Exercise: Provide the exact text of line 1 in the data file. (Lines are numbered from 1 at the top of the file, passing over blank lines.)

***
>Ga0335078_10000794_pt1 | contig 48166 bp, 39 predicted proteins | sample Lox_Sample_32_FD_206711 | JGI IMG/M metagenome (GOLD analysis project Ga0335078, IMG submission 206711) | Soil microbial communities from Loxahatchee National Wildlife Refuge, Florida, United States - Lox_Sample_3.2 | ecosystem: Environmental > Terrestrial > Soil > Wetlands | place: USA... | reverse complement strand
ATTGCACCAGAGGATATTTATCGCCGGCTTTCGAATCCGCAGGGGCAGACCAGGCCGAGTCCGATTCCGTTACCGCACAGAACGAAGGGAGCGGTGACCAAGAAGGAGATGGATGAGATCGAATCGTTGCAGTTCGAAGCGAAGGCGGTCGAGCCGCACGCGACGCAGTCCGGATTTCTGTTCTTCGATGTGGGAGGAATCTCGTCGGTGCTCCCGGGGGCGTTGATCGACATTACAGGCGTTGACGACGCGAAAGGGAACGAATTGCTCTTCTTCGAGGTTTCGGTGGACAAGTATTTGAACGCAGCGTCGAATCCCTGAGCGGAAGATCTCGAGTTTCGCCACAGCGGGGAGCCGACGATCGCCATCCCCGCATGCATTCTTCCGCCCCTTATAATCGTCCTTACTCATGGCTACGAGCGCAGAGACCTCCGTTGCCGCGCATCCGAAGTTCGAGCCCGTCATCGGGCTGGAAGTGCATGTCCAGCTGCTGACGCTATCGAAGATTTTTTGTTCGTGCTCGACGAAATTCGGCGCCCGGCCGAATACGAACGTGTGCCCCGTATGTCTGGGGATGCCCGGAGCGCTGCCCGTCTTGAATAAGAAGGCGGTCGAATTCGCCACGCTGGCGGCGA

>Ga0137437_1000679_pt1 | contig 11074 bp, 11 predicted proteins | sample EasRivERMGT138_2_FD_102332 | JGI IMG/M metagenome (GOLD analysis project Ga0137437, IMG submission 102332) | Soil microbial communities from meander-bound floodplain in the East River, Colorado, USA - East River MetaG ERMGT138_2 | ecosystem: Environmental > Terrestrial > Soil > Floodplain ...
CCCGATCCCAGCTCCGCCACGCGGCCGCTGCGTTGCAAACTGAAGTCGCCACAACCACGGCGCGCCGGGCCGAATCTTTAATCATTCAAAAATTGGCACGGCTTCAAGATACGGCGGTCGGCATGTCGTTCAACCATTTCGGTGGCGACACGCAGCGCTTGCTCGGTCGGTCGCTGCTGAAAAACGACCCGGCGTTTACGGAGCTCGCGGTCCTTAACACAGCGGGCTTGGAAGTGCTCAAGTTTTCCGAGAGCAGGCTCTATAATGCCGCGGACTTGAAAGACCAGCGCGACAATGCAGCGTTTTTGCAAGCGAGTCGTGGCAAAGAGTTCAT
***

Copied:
>Ga0335078_10000794_pt1 | contig 48166 bp, 39 predicted proteins | sample Lox_Sample_32_FD_206711 | JGI IMG/M metagenome (GOLD analysis project Ga0335078, IMG submission 206711) | Soil microbial communities from Loxahatchee National Wildlife Refuge, Florida, United States - Lox_Sample_3.2 | ecosystem: Environmental > Terrestrial > Soil > Wetlands | place: USA... | reverse complement strand